Sunday, July 28, 2013

Glycemic Index versus Glycemic Load

This post has been a work in progress for a while. I learned the difference between glycemic index (GI) and glycemic load (GL). After being informed about glycemic load, I was instantly disappointed in a number of people I followed through various forms of social media for touting GI and completely eschewing certain foods because of a high GI value.

On somewhat of a side note, the idea of ignoring or completely eliminating a food or food group bothers me on a fundamental level. Mostly because it leads to a restrictive way of approaching food and health by extension. That restrictive mindset is where a lot of people, myself included, develop unhealthy relationships with food.

Like this lady, who looks like she could use a biscuit. Who am I to judge, maybe she has Celiac disease.
src: http://cdn.memegenerator.net/instances/400x/37741458.jpg
Back to GI vs GL.

We're all aware that certain foods affect our blood sugar more than others, yes? E.G. you eat a candy bar, we'll make it a Snickers, and your blood sugar levels skyrocket and you start running around and aroundandaroundandarounduntilyoucrash. That food greatly increased your blood sugar levels. Another example, you eat a small banana (6-7in) and feel a lesser energy boost, but still enough to get you through the afternoon at work but with no awful crash. That food moderately increased your blood sugar levels.

According to About.com (and it pains me to say I could not find a better source of info on GI content of the following), the average GI of a Snickers bar is 55 and the average GI of a banana is 52.

At this point, I imagine you sitting back in your chair, papasan, whatever, and looking at the screen thinking "ummmmmmmmmmmmmm......those two numbers are the same and now I want a Snickers."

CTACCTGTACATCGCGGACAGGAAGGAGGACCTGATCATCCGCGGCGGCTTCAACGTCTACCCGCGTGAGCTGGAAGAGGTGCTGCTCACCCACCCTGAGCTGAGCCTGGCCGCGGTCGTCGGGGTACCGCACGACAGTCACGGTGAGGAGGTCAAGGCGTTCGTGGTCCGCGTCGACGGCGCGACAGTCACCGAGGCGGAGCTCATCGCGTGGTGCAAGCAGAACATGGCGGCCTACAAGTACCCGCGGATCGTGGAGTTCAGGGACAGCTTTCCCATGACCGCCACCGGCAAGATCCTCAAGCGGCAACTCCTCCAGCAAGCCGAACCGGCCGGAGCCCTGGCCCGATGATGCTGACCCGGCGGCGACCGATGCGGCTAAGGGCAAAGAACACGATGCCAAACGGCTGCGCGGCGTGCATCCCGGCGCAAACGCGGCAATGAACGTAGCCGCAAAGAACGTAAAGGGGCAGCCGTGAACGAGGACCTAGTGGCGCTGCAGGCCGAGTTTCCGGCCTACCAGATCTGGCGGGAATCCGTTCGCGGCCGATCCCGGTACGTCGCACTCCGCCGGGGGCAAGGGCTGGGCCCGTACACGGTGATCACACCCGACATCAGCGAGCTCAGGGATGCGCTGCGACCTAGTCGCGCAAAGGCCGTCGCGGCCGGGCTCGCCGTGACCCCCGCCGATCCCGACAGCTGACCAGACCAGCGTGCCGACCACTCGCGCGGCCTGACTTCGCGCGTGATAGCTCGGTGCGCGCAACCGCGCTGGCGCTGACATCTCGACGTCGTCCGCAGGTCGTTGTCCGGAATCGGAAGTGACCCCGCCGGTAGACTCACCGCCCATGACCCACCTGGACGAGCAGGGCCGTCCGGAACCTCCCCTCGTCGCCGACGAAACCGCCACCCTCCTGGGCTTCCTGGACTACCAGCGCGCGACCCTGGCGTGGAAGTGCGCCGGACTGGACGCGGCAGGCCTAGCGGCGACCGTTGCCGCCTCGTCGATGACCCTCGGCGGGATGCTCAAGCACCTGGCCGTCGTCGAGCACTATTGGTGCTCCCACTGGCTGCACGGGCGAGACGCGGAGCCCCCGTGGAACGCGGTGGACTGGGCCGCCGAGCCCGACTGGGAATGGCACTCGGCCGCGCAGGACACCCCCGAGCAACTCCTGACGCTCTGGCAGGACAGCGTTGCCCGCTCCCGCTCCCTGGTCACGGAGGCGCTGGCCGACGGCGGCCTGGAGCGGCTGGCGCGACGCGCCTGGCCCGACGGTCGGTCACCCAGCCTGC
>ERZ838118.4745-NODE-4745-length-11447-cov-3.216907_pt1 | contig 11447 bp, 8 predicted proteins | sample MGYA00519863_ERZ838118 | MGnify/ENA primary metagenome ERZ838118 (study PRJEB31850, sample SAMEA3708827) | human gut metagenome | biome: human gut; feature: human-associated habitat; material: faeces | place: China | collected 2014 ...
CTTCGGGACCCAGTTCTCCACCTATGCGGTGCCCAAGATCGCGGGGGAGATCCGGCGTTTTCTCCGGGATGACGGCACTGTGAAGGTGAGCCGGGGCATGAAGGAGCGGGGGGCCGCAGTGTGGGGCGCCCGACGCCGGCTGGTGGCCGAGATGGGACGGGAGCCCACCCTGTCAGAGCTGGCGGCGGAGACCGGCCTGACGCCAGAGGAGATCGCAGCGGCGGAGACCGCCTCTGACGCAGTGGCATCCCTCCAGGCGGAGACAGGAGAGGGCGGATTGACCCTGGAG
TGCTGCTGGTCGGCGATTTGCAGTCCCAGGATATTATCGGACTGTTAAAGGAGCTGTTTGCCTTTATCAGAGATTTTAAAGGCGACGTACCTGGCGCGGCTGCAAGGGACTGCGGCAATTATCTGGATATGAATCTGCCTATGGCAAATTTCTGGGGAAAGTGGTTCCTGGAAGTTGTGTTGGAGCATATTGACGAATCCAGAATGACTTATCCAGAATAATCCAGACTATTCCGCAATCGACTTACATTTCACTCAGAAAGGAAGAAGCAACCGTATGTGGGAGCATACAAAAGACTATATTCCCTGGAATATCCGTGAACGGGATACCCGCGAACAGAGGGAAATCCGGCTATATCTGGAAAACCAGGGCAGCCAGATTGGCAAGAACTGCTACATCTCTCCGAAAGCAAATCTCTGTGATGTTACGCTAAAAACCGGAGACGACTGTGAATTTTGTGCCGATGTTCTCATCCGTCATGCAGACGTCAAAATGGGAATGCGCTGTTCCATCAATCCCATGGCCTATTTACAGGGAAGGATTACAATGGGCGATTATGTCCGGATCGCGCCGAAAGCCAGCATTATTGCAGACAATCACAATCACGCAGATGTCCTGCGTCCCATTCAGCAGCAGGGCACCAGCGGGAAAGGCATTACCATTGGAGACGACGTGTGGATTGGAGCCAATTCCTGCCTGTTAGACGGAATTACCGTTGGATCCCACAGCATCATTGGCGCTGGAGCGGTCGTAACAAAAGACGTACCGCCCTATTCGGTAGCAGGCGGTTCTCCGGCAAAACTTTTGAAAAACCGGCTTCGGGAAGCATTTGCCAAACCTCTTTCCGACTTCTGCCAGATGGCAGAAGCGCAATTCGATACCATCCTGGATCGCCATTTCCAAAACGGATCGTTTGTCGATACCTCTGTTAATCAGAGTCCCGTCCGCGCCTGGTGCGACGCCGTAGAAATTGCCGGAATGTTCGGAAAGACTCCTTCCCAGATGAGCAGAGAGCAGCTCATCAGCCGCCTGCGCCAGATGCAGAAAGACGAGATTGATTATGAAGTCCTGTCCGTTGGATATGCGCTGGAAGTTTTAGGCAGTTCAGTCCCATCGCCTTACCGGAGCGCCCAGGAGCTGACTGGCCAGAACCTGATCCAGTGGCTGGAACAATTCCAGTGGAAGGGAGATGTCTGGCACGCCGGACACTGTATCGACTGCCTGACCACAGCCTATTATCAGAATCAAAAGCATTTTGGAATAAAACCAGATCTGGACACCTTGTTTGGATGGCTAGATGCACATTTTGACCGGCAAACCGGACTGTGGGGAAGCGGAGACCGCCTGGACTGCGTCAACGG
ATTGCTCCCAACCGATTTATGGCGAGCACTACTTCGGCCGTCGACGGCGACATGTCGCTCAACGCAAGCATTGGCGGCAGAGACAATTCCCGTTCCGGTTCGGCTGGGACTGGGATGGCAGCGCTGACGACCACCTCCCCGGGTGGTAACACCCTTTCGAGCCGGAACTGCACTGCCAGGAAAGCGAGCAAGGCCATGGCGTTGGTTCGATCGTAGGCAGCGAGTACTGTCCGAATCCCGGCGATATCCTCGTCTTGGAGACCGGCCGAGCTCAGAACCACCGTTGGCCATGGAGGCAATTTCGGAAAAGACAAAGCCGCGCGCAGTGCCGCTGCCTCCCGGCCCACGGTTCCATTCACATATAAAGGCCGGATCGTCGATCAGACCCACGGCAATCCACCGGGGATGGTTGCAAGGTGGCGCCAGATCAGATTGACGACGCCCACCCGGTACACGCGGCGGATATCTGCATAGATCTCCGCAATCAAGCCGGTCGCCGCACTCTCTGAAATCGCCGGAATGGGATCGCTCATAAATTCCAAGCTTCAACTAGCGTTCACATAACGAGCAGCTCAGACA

Au contraire my dear dear friend. Hold onto your socks, I'm about try blowing them off.

glycemic index: a ranking of carbohydrates on a scale from 0-100 according to the extent to which they raise blood sugar levels 
glycemic load: a measure of glycemic response to a food which takes into consideration serving size
GL = (GI* Xg carbs per serving)/100

If we apply that to our Snicker's bar and our banana... we find that a Snickers bar has a GL of 19 and our small banana has a GL of 12.

I know Jackie, I know
http://images.sodahead.com/polls/002260503/1620742673_532dd66d_mind_blown_xlarge.jpeg
So, while the GI of certain foods can be important if you're diabetic or if you've been informed by your doctor or a nutritionist to watch that specific number...the rest of us are better off paying attention to the GL of a food since it actually takes into consideration the amount of that food we're eating.

If you follow me on Instagram, you may have already seen this next photo as well as the accompanying text...

instagram: @itsjillianmcl
Glycemic load of a food looks at the way A SERVING of a particular food affects your blood glucose. Glycemic index looks at the amount of food that contains a standard 50g of carbs. 1 serving of carrots has a GL of 1.3, the GI of carrots is 16. 50g of carbs in carrots = 1lb of carrots. Are you eating 1lb of carrots?!?! ­čÉ░

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